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dispersed by auction. Many fine specimens found their way into the print room at the British Museum.

A portrait of Howard was painted by Michael Dahl in 1723, and engraved in mezzo-tint by John Faber, jun., in 1737.

[Redgrave's Dict. of Artists; Lodge's Peerage of Ireland, ed. Archdall; Vertue's MSS. (Brit. Mus. Addit. MS. 23076); Walpole's Anecdotes of Painting, ed. Wornum; Sale Cat. of the Hugh Howard Collection, 1873; Bromley's Cat. of Engraved Portraits, p.292.]

L. C.

HOWARD, JAMES (fl. 1674), dramatist, was ninth son of Thomas Howard, first earl of Berkshire, and was brother of Sir Robert (1618?-1698) [q. v.], of Edward Howard [q. v.], and of Lady Elizabeth, who married Dryden (Collins, Peerage of England, ed. Brydges, 1812). He was the author of two comedies. 'All Mistaken, or the Mad Couple, a Comedy,' published in 4to in 1672, was first acted at the Theatre Royal on 20 Sept. and again on 28 Dec. 1667. According to Pepys the part of the heroine Mirida was taken by Nell Gwyn, and that of Philidor by Hart (Genest, i. 72, iv. 116). Langbaine says 'this play is commended by some for an excellent comedy.' Genest says the humour is 'of the lowest species.' Howard's second comedy, 'The English Mounsieur,' published in 4to in 1674, was first acted at the Theatre Royal 8 Dec. 1666. Nell Gwyn seems to have taken the part of Lady Wealthy, Lacy that of Frenchlove, and Hart of Wellbred. Pepys was present, and described the piece as 'a mighty pretty play, very witty and pleasant: and the women do all very well; but above all, little Nelly.' Pepys saw the comedy again performed on 7 April 1668 (Pepys. Diary, iii. 25, 420). Frenchlove, the main character, having recently returned from France, he affects all the habits of that country, and is amusingly drawn (cf. Genest, i. 66, x. 253-4). Langbaine adds: 'Whether the late Duke of Buckingham, in his character of Prince Volscius falling in love with Parthenope as he is pulling on his boots to go out of town, designed to reflect on the [i.e. Howard's] characters of Comely and Elsbeth, I pretend not to determine; but I know there is a near resemblance in the characters.' Howard is also said to have converted Shakespeare's 'Romeo and Juliet' into a tragi-comedy, 'preserving both Romeo and Juliet alive.' According to Downes's 'Roscius Anglicanus,' p. 22, Howard's adaptation was acted at the theatre in Lincoln's Inn Fields by Sir William D'Avenant's company on alternate nights with the authentic version (Genest, History of Stage, i. 42). Howard's adaptation was not printed.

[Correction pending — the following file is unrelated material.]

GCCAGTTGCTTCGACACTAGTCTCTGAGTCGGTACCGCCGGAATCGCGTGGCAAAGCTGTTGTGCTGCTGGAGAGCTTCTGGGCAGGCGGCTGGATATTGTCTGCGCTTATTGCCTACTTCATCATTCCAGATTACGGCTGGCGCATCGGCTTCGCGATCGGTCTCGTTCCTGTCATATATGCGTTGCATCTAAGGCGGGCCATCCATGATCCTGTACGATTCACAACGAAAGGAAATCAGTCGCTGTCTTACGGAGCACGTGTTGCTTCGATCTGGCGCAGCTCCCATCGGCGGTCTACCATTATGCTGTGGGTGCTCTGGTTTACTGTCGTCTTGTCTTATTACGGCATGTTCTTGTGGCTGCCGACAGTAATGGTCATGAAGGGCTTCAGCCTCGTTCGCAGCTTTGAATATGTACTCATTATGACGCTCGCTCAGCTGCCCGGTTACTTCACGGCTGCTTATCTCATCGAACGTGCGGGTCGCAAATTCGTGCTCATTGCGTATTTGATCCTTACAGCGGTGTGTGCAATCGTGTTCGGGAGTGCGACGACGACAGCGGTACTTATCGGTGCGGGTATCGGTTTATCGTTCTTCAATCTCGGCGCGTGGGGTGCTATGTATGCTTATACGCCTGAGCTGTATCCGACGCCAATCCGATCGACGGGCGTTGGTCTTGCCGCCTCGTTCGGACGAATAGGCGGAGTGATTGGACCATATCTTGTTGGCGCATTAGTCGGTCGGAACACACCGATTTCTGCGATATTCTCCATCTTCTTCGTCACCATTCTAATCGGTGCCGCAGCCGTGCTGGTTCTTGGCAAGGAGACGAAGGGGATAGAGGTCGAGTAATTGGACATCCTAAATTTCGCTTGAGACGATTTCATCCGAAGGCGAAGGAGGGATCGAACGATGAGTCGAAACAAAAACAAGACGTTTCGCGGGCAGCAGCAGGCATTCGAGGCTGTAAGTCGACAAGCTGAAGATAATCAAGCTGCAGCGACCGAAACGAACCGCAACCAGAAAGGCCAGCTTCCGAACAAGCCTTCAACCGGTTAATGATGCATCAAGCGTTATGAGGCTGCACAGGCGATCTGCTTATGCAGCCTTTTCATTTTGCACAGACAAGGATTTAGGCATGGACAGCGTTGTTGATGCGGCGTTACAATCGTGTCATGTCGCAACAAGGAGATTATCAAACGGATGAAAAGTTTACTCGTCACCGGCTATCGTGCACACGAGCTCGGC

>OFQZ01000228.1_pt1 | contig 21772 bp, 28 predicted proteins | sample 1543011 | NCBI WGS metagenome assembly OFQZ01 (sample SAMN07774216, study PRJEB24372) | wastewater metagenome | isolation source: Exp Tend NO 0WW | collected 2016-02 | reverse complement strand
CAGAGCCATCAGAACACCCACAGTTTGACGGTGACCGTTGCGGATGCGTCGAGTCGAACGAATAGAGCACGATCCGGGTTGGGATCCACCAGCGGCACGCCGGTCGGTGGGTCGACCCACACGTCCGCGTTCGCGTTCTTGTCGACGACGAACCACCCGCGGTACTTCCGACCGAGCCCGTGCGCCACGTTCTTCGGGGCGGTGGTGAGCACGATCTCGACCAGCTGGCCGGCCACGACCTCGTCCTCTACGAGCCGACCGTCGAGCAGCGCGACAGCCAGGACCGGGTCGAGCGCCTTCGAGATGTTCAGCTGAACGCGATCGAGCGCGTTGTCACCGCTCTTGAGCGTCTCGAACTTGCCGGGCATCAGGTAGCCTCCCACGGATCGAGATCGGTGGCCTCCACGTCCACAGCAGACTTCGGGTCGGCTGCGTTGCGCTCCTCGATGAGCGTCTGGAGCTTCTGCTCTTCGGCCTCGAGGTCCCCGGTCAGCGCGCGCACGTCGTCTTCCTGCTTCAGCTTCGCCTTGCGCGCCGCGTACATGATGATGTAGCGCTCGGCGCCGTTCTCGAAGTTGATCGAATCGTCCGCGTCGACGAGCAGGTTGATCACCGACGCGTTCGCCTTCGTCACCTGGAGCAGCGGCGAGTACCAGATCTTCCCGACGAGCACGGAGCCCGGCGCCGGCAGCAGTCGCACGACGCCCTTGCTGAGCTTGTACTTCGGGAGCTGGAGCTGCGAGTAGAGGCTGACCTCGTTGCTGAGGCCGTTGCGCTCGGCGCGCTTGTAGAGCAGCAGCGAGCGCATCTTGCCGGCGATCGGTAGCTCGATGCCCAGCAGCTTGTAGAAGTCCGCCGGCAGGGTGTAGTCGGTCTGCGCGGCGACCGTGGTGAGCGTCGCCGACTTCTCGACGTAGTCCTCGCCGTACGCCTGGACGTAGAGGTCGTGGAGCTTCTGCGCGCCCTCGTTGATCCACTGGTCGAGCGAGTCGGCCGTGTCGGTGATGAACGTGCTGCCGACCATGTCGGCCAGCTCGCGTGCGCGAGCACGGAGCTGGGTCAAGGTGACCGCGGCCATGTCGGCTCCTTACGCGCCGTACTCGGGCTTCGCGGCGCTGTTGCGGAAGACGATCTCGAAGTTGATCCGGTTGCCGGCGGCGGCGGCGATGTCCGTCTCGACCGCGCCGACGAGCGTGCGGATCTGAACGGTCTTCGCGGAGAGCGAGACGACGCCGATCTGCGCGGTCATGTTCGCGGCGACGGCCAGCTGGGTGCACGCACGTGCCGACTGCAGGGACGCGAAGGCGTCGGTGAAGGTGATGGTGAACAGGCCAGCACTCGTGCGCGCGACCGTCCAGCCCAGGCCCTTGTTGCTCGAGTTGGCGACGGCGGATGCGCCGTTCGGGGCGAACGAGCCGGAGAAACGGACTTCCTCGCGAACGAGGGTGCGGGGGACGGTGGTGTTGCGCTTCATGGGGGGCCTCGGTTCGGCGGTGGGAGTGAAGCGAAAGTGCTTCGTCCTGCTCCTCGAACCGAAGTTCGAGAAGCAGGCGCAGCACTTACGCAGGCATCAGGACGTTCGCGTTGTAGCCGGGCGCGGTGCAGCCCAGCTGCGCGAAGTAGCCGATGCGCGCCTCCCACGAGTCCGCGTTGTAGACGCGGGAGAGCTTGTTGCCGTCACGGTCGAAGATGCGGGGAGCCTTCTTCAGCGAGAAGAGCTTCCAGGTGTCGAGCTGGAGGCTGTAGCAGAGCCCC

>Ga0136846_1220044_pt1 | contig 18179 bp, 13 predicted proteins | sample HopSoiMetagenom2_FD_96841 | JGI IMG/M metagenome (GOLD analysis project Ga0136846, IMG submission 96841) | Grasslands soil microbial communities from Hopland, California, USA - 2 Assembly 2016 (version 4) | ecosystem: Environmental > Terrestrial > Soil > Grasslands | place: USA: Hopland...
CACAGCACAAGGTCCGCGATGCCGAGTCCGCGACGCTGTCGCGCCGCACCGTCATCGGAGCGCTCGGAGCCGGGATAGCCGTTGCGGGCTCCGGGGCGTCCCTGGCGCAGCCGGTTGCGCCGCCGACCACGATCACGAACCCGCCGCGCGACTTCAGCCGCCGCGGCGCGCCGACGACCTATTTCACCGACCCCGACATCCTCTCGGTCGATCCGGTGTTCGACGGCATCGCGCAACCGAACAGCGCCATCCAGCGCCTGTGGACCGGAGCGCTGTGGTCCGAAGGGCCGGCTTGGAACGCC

[Collins's Peerage; Paget's Ashtead and its Howard Possessors, p. 39; Biographia Dramatica.]

W. R. M.

HOWARD, JAMES, third Earl of Suffolk (1619–1688), born on 23 Dec. 1619, was the eldest son of Theophilus, second earl of Suffolk (1584–1640) [q. v.], by Lady Elizabeth, daughter and coheiress of George Home, earl of Dunbar [q. v.] His godfathers were James I and the Duke of Buckingham (Cal. State Papers, Dom. 1619-23, p. 170). At the coronation of Charles I on 2 Feb. 1626 he was created K.B. (Metcalfe, Book of Knights, p. 186), and in February 1639, as Lord Walden, became leader of a troop of volunteer horse for the king's army. On 3 June 1640 he succeeded his father as third earl of Suffolk, and on the 16th of the same month was sworn joint lord-lieutenant of Suffolk. The parliament nominated him lord-lieutenant of that county on 28 Feb. 1642 (Commons' Journals, ii. 459). On 28 Dec. 1643 he received a summons to attend the king's parliament at Oxford (Cal. State Papers, Dom. 1641-3, p. 508), and on 7 July 1646 was appointed joint commissioner from the parliament to the king at Newcastle (Commons' Journals, iv. 606). Acting on a report from the committee of safety, in September 1647, the commons decided but went no further to impeach Howard, together with six other peers, of high treason (ib. v. 296, 584). On 8 Sept. 1653 Howard was sworn as high steward of Ipswich. After the Restoration he became lord-lieutenant of Suffolk, and of Cambridgeshire on 25 July 1660. From 18 to 24 April 1661 he acted as earl-marshal of England for the coronation of Charles II (Walker, Coronation, p. 46). In the same year he became colonel of the Suffolk regiment of horse militia. On 28 Sept. 1663 he was created M.A. of Oxford (Wood, Fasti Oxon., ed. Bliss, iv. 272), and M.A. of Cambridge on 6 Sept. 1664. He was also appointed governor of Landguard Fort, Essex, gentleman of the bedchamber to the king on 4 March 1665, keeper of the king's house at Audley End, Essex, in March 1667, joint commissioner for the office of earl-marshal of England on 15 June 1673, colonel commandant of three regiments of Cambridgeshire militia in 1678, and was hereditary visitor of Magdalene College, Cambridge. In March 1681 he was discharged from the lord-lieutenancy of Suffolk and Cambridgeshire, and from attendance in the king's bedchamber (Luttrell, i. 69). He died in December 1688, and was buried on 16 Jan. 1689 at Saffron Walden, Essex (ib. i. 496). On 1 Dec. 1640 he married Lady Susan Rich, daughter of Henry, first earl of Holland, and by her,